Prospective observational data suggest that physically active colon cancer survivors have lower rates of cancer recurrence and improved survival compared to inactive survivors (14
). However, as with any oncological intervention, it is likely that not all patients derive a benefit from exercise. We tested molecular pathways that have been associated with energy balance to determine if a population of colon cancer survivors particularly benefit from physical activity. Surveying a variety of molecular events, we found that the benefit associated with physical activity differed significantly according p27 expression. Patients with loss of p27 did not appear to benefit from physical activity but those with expression of p27 and were physically active (at least 18 MET-hours / week) had a 68% improvement in colon cancer-specific mortality compared to those with p27 expression but not physically active.
Personalized medicine is a growing goal in the treatment of cancer patients (42
). It is clear that individual pharmacological interventions will not impact all patients with the same cancer type. As such, there is growing interest to find markers that better differentiate patients that are likely to benefit from a treatment from patients that have little to no chance of deriving benefit. Similarly, as evidence grows that non-drug therapies can influence patients with established cancer, there is a need to better delineate subpopulations of cancers that may or may not be more likely to be impacted by an intervention. Given the consistent evidence suggesting that physical activity reduces colon cancer recurrences in early stage patients (14
), we hypothesized that certain characteristics of a patient’s tumor may interact with the biological effects of exercise. With the exception of p27, no such interaction was detected for colon cancer-specific or overall mortality. Further, while the p for interaction between p27 and physical activity was statistically significant for colon-cancer specific mortality (p = 0.03), there was no significant interaction for overall mortality (p = 0.37).
In preclinical models, higher levels of p27 expression were detected in chemically-induced malignancies in animals that were energy restricted compared to those not restricted (26
). Such an effect will arrest cell cycle progression. Thus, the interaction detected in our data is consistent with a hypothesis that energy restriction by physical activity could influence p27 expressing tumors by cell cycle arrest inhibiting growth. Excess energy balance may have a much stronger impact on tumor behavior if tumor cells can upregulate p27 to arrest cell cycle, than if tumor cells have lost the ability to upregulate p27, possibly through the constitutive activation of the AKT1 pathway. However, it is not clear why no such benefit was detected for overall mortality. One explanation is that those with p27 expressing tumors clearly derive a benefit from exercise related to their colon cancer but that exercise still is beneficial to all patients irregardless of p27 status and equally protective for overall mortality related to non-cancer related causes (eg. cardiovascular disease). Another possibility is that the finding for colon cancer-specific mortality is by chance alone, a risk of multiple hypothesis testing.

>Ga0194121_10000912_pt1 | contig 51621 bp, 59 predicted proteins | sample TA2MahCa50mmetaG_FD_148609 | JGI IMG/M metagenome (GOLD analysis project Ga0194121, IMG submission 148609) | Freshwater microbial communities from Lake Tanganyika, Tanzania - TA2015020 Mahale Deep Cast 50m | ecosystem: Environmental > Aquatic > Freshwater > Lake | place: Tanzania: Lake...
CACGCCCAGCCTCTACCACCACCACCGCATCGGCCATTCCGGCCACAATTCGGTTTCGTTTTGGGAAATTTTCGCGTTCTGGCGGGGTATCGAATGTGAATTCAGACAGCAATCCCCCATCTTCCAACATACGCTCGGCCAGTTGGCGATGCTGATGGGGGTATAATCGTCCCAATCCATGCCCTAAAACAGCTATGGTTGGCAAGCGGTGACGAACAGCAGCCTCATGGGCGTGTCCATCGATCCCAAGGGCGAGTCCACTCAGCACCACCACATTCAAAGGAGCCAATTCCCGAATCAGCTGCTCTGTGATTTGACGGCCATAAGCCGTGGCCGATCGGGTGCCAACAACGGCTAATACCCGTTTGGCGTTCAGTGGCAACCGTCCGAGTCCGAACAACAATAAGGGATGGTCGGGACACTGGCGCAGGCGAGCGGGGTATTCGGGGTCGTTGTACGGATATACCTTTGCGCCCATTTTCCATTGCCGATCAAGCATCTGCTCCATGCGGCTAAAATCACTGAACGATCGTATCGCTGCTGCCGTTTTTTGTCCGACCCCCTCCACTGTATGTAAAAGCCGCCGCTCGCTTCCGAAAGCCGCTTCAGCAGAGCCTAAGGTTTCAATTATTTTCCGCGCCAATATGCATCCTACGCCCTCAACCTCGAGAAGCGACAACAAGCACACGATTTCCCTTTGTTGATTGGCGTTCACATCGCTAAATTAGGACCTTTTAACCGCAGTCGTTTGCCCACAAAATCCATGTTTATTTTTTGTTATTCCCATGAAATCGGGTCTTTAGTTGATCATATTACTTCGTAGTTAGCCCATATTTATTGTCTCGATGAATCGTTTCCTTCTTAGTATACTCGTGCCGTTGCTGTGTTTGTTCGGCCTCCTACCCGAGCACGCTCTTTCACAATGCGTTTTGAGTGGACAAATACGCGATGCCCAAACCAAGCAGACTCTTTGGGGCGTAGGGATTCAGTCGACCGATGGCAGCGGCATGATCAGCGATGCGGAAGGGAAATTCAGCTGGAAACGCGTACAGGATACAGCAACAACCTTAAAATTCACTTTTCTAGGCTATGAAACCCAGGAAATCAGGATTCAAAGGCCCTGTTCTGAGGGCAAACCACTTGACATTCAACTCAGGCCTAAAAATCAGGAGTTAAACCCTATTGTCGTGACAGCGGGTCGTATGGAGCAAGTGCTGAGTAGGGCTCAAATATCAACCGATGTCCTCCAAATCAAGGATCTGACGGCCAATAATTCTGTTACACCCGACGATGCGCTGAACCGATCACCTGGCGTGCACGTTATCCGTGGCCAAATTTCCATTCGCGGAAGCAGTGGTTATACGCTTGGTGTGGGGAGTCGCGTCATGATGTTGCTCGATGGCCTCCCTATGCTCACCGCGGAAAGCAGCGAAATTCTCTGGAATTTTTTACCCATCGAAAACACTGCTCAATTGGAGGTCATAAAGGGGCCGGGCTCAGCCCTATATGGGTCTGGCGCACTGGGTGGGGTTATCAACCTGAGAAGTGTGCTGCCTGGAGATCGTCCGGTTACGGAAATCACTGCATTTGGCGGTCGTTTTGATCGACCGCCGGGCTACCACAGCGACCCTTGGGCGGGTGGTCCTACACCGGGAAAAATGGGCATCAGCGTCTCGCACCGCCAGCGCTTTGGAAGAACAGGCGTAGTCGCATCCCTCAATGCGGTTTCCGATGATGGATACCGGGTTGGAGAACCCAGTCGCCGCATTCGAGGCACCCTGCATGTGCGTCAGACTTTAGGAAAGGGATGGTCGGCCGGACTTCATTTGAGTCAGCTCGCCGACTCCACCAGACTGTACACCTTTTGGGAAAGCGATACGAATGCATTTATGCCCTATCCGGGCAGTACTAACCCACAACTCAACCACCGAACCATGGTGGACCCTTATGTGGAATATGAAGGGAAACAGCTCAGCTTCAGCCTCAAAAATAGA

The use of the Nurse’s Health Study and Health Professional Follow-up Study cohorts provides multiple advantages to study molecular-environment interactions. Diet and lifestyle are prospectively collected and entered into a database blind to a patient’s diagnosis. Data are updated every 2 years. Tumor block ascertainment has been fairly high (~60 %). Subjects are treated at hospitals throughout the United States and represent diverse treatment approaches that could be considered generalizable on a population level. However, a limitation of this study is that cancer treatment data are not available for most patients in our cohorts. Nonetheless, it is unlikely that chemotherapy use differed according to molecular characteristics of the tumor beyond typical pathological features like stage of disease and grade of differentiation (which are adjusted for in multivariate models). In addition, beyond cause of mortality, data on cancer recurrences were not available in these cohorts. Nonetheless, given the median survival for metastatic colon cancer was approximately 10 to 12 months during much of the time period of this study (44
), colon cancer-specific survival should be a reasonable surrogate for cancer-specific outcomes. Finally, these data are limited to patients that were alive to have their physical activity assessed after diagnosis (median 17 months). As such, conclusions are limited to that population.
In conclusion, this large prospective study of colon cancer patients confirms an association between physical activity and lower colon cancer-specific and overall mortality in colon cancer survivors. However, a molecular signature influencing this association was not clearly detected. While p27 status may be relevant, these findings require confirmation in independent populations of colon cancer patients.